Burundi’s president, Pierre Nkurunziza, has set May 17 as the referendum date for a controversial constitutional reform, according to a presidential decree signed on Sunday March 18. The election could allow President Nkurunziza, 54, who has been in office since 2005, to remain in power until 2034. The decree specifies that the reform will be adopted if the proportion of favorable votes is 50% plus one vote, and that parties or individuals wishing to participate in the campaign for or against this reform must register with the Independent National Electoral Commission ( CENI) between March 23 and April 6.
Rwandans voted overwhelmingly to support changes to the constitution that would allow President Paul Kagame to extend his term in office, possibly until 2034, provisional results showed on Saturday. Kagame, 58, would be able to run again in 2017 after his second term ends. He has been president since 2000 but effectively in control since his rebel force marched into Kigali in 1994 to end a genocide. “The electoral commission declares in public that 98.3 percent of voting Rwandans accepted the constitution as amended in 2015,” National Electoral Commission chairman Kalisa Mbanda told a news conference after Friday’s vote. Mbanda rejected a statement issued on Friday by the local European Union delegation that there was no independent monitoring in place during the vote.
The National Assembly passed a constitutional amendment Thursday to lift Ecuador’s presidential term limits as violent street protests escalated against what many demonstrators deemed a power grab by President Rafael Correa. Part of a package of amendments, the measure will permit the leftist Correa to run for the office indefinitely beginning in 2021. His current term ends in 2017 and he has said he does not intend to run at that time. Analysts have called Correa’s decision a shrewd political move considering Ecuador’s current economic woes.
Is eight years enough? For Hialeah Sen. Rene Garcia, a Republican, and West Palm Beach Rep. Mark Pafford, a Democrat, the answer is “no” — if Floridians want to diminish the influence of special interests in the Legislature. Rep. Mark Pafford, shown speaking to reporters during the 2015 AP Florida Legislative Planning Session in October, is a sponsor of a bill that would extend term limits to 12 years from 8.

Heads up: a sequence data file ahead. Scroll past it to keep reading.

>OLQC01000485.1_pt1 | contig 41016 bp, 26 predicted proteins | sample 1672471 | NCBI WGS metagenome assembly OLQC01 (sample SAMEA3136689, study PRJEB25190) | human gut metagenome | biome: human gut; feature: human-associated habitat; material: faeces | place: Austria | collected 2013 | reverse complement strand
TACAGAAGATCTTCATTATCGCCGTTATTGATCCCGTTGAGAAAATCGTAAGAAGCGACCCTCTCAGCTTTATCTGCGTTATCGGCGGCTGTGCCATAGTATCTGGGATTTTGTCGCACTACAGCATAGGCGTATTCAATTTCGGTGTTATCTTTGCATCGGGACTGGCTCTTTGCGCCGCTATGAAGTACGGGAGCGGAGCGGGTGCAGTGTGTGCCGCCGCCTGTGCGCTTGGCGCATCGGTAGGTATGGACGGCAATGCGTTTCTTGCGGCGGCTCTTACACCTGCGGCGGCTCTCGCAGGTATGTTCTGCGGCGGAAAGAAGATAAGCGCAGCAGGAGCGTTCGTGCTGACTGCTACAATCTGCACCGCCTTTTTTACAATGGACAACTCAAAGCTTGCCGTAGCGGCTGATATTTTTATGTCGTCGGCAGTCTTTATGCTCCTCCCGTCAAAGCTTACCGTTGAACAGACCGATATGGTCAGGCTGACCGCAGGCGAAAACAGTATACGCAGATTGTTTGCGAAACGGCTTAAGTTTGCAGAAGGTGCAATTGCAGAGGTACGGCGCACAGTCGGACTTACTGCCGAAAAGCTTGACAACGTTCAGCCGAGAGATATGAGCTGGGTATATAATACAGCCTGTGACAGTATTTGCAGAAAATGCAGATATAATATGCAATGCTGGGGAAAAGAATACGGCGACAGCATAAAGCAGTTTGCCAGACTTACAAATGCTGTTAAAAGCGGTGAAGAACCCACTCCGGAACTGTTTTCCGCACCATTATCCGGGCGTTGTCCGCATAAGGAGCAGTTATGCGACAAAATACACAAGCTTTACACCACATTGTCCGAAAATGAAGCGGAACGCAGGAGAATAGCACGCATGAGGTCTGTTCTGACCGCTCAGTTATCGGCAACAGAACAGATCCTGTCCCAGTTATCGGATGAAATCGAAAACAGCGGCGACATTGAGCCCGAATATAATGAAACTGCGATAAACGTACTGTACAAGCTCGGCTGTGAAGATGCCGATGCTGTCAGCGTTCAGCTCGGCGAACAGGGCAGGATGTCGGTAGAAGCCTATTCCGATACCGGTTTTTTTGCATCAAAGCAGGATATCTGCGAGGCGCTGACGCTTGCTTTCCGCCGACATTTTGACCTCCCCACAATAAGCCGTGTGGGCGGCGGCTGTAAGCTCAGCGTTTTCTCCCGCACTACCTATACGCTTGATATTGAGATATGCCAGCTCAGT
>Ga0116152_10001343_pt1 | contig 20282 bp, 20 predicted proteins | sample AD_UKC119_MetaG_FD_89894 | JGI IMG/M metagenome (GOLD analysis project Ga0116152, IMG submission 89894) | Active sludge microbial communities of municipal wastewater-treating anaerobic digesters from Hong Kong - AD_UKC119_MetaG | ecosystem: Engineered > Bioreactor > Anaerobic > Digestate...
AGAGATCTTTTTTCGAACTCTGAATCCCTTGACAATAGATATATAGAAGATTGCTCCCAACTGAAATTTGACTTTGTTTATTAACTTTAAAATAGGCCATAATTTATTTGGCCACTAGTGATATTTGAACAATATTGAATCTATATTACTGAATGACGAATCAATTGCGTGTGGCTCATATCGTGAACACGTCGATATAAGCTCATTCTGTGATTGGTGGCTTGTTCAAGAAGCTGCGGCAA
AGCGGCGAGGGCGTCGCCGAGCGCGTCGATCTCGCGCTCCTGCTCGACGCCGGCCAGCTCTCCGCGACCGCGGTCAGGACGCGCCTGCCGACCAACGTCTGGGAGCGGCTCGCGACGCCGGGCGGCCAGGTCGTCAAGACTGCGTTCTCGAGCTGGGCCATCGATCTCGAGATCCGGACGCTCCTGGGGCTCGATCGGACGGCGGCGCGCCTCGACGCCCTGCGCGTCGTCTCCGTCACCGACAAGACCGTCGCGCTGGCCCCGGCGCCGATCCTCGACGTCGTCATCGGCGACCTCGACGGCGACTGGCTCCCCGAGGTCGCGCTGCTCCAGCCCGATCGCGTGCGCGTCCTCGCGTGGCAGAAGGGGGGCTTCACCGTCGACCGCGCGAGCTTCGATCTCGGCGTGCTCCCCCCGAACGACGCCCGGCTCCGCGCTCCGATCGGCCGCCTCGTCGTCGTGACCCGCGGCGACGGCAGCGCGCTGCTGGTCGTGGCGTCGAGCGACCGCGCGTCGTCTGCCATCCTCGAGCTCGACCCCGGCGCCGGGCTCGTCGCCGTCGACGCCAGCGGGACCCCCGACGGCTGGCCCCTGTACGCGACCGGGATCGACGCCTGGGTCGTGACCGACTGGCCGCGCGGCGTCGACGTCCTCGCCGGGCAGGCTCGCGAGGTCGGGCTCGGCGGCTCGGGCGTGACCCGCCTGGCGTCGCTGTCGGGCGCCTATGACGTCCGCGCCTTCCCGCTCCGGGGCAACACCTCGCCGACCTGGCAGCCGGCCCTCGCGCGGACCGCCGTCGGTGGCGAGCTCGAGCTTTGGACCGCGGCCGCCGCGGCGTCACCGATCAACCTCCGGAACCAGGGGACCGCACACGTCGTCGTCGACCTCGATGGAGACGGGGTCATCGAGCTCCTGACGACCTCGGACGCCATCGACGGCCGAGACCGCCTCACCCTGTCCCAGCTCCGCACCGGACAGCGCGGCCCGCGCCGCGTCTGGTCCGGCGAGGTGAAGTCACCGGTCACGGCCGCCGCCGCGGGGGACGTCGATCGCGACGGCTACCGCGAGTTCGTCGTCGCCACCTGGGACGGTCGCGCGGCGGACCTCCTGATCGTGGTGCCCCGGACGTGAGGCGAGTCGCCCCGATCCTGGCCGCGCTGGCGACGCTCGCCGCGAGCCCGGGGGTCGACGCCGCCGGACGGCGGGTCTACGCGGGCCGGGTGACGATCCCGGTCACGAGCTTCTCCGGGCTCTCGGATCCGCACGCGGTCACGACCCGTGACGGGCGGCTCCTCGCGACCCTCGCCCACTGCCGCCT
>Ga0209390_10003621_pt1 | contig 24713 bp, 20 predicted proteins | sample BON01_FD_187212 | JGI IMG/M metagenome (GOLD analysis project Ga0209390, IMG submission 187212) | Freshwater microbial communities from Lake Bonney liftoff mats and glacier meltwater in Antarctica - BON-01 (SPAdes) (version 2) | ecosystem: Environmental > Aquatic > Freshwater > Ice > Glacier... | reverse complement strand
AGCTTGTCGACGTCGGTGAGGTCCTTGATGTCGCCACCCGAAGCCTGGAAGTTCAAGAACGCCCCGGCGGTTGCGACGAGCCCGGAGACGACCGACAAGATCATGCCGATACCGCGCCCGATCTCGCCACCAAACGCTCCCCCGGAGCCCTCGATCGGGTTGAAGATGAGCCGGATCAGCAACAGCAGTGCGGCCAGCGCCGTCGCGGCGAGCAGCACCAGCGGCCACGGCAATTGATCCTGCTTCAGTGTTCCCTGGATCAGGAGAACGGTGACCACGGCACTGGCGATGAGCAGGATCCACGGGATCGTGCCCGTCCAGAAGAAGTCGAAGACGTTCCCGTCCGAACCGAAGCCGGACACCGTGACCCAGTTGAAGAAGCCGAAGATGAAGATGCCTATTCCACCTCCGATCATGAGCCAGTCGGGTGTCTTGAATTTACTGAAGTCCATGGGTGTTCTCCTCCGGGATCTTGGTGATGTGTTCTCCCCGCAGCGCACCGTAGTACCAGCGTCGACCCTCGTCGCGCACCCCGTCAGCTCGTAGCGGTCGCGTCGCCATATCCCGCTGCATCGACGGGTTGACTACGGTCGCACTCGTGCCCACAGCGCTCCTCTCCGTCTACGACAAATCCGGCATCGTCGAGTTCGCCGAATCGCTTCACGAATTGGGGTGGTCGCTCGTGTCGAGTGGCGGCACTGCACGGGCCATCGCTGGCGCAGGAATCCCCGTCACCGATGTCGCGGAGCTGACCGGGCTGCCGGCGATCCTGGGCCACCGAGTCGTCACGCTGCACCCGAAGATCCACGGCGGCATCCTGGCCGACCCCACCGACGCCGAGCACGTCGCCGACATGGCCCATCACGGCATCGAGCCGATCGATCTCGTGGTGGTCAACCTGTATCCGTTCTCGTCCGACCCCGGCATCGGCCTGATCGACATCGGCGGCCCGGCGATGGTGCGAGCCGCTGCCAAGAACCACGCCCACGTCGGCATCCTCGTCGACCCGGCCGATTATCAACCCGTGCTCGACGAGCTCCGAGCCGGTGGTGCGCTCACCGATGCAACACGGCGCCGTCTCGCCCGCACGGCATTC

Republican Sen. Rene Garcia of Hialeah, right, is a sponsor of a bill that would extend term limits to 12 years from 8. Rep. Mark Pafford, shown speaking to reporters during the 2015 AP Florida Legislative Planning Session in October, is a sponsor of a bill that would extend term limits to 12 years from 8. “We are a representative democracy and we should be making sure that it is the elected officials who move agendas forward, and not the lobbyists,” said Garcia, who was elected to the Senate unopposed in 2010 and 2012 after serving eight years in the House.
Hate when politicians from the far left and far right fight over extreme proposals with little incentive to compromise? Then, Issue 1 is for you, a long list of proponents say. If voters approve the ballot initiative this November, Ohio could become a nationwide leader on how to draw lines for state lawmakers’ districts, said Michael Li, an elections expert at New York University School of Law’s Brennan Center for Justice. The much-maligned process of allowing lawmakers draw Rorschach test-like districts to ensure a win for their party could end — or at least become less egregious — with this first-of-its-kind proposal, he said. “People are really watching Ohio very closely,” Li said.